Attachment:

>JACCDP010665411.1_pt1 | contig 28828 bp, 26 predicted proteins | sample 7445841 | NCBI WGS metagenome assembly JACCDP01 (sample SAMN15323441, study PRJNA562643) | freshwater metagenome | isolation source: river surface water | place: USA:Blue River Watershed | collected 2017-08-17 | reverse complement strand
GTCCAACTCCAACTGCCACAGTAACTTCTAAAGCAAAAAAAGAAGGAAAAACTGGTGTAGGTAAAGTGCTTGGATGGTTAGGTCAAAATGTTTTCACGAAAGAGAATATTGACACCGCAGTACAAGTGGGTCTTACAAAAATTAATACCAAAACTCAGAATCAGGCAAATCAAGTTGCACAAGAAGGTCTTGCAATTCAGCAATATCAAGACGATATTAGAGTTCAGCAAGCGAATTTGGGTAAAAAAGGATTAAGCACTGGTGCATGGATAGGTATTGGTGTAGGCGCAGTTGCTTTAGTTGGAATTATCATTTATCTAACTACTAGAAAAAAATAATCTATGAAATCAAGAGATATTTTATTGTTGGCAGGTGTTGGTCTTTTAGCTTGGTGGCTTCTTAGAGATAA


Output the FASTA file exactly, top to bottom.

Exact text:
>JACCDP010665411.1_pt1 | contig 28828 bp, 26 predicted proteins | sample 7445841 | NCBI WGS metagenome assembly JACCDP01 (sample SAMN15323441, study PRJNA562643) | freshwater metagenome | isolation source: river surface water | place: USA:Blue River Watershed | collected 2017-08-17 | reverse complement strand
GTCCAACTCCAACTGCCACAGTAACTTCTAAAGCAAAAAAAGAAGGAAAAACTGGTGTAGGTAAAGTGCTTGGATGGTTAGGTCAAAATGTTTTCACGAAAGAGAATATTGACACCGCAGTACAAGTGGGTCTTACAAAAATTAATACCAAAACTCAGAATCAGGCAAATCAAGTTGCACAAGAAGGTCTTGCAATTCAGCAATATCAAGACGATATTAGAGTTCAGCAAGCGAATTTGGGTAAAAAAGGATTAAGCACTGGTGCATGGATAGGTATTGGTGTAGGCGCAGTTGCTTTAGTTGGAATTATCATTTATCTAACTACTAGAAAAAAATAATCTATGAAATCAAGAGATATTTTATTGTTGGCAGGTGTTGGTCTTTTAGCTTGGTGGCTTCTTAGAGATAA